“Medicinal cannabis is not typically prescribed as a first-line therapy, so those using it for conditions such as anxiety and depression likely have not had success with other treatments.”

Parallels with UK data on medicinal cannabis and anxiety 

It is a similar picture in the UK, where anxiety is also the second most common indication for which cannabis is prescribed, following chronic pain. 

According to Michael Lynskey, head of research at Drug Science, around a third of patients enrolled on the organisation’s patient registry, T21, have an anxiety disorder as their primary condition.

Another 10% have other diagnosed psychiatric conditions, the second most common being post-traumatic stress disorder (PTSD), followed by depression and ADHD. 

“I found a lot of similarities in the research from Australia with what we have seen in T21,” said Lynskey.

“We are also working with an Australian partner who is collecting data in a similar way to us and from their reports, the number of people with anxiety disorders is about the same as the number of people with chronic pain.”

But Lynksey says the numbers are actually not that surprising when you look at the wider context.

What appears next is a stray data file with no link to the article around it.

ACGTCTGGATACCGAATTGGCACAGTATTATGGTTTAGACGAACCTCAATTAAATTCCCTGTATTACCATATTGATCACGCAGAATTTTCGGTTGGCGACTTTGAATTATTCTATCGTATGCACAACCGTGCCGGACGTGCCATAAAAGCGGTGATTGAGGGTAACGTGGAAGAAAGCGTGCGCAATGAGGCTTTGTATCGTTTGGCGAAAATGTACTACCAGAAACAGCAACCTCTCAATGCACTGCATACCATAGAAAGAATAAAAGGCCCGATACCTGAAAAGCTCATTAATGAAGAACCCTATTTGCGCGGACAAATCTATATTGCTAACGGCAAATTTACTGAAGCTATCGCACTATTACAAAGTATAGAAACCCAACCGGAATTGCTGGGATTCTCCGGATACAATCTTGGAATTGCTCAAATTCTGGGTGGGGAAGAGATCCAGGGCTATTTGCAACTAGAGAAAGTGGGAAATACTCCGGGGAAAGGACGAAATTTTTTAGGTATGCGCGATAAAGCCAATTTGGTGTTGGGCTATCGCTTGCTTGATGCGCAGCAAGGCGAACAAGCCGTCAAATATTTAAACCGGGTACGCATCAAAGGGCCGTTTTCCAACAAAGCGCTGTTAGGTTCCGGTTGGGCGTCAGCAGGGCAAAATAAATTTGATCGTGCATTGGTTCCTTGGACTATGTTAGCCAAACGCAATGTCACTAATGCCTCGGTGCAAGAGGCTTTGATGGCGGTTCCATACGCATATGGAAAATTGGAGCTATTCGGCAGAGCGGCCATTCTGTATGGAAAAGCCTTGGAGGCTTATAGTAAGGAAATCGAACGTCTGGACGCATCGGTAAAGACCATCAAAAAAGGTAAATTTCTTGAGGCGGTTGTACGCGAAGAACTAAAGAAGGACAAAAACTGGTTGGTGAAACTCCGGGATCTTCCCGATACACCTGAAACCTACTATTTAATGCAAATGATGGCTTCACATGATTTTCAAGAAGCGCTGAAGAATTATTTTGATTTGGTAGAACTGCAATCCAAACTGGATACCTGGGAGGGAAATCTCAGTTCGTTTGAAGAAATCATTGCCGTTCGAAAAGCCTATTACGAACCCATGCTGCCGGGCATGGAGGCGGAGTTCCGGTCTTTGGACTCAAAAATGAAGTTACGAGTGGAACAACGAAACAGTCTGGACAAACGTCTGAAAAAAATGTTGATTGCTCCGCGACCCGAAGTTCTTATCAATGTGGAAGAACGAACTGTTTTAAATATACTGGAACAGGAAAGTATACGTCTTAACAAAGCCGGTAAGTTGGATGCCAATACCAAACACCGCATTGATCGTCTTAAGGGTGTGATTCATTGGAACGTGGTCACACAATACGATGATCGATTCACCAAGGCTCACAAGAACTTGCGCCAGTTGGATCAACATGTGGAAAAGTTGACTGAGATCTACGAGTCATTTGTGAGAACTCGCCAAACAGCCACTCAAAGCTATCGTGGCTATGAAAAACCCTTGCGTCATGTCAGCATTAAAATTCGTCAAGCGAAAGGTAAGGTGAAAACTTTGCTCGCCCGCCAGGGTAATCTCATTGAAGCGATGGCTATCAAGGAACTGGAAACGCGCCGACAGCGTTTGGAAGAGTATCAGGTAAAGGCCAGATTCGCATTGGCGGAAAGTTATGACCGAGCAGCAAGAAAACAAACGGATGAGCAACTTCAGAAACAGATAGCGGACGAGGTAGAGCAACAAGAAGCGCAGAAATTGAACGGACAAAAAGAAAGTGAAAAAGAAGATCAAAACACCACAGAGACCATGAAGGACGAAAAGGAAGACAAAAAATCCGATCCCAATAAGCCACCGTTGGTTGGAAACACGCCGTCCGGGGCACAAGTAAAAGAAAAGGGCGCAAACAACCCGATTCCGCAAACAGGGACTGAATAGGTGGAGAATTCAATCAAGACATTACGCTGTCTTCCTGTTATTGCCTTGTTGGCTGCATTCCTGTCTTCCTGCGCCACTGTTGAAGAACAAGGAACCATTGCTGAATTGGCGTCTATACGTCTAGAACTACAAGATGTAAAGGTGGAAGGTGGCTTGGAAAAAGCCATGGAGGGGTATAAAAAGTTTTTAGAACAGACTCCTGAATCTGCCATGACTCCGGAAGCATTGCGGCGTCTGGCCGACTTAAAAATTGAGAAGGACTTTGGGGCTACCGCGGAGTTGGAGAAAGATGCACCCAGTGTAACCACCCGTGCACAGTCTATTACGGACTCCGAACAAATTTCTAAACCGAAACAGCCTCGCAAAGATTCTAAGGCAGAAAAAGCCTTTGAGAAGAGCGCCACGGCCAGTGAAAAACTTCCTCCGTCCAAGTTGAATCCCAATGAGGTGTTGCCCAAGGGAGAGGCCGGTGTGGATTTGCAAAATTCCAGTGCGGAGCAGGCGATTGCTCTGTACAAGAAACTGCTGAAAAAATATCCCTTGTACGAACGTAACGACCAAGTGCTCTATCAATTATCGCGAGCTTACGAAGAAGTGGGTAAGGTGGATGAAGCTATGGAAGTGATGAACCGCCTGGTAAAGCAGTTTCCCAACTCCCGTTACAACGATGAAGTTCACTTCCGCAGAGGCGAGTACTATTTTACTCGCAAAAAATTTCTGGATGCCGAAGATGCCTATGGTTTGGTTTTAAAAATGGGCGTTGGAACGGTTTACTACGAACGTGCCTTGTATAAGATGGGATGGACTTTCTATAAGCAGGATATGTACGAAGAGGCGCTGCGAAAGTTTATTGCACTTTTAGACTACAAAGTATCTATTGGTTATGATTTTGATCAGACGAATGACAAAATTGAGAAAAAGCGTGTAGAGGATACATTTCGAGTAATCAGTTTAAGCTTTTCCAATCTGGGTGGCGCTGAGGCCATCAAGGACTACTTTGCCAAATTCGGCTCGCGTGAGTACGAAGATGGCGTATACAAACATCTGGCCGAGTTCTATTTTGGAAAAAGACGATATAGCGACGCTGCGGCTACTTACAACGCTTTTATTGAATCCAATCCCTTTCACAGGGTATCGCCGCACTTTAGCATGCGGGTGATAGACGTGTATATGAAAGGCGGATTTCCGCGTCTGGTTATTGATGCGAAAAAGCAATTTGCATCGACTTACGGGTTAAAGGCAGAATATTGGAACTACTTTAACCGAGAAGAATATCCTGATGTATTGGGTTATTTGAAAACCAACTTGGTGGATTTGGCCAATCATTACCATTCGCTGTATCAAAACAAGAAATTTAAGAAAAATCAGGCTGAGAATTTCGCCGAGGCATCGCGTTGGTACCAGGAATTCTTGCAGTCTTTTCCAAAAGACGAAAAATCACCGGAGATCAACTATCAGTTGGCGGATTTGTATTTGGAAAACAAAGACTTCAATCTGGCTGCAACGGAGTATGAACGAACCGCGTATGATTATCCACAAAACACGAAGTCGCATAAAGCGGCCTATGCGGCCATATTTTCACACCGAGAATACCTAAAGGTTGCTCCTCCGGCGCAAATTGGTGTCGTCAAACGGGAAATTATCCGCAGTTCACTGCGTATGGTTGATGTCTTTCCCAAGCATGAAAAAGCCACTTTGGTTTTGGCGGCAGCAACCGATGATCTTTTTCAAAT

The number of people being diagnosed with mental health conditions is on the rise, particular anxiety-related disorders. According to the World Health Organisation (WHO) there has been a 25% increase in anxiety and depression since the Covid-19 pandemic, with almost 4% of the global population now thought to have an anxiety disorder. 

First-line treatment for anxiety is usually talking therapies, but services are becoming increasingly stretched, with patients reporting lengthy waiting lists to access secondary mental health care. 

Other treatments include medication to manage the symptoms, such as selective serotonin reuptake inhibitors (SSRIs), which are commonly prescribed for depression and generalised anxiety disorder (GAD), although they are not always effective for everyone. 

“It’s not actually that surprising when you think about the fact that anxiety disorders are very common,” Lynskey continued.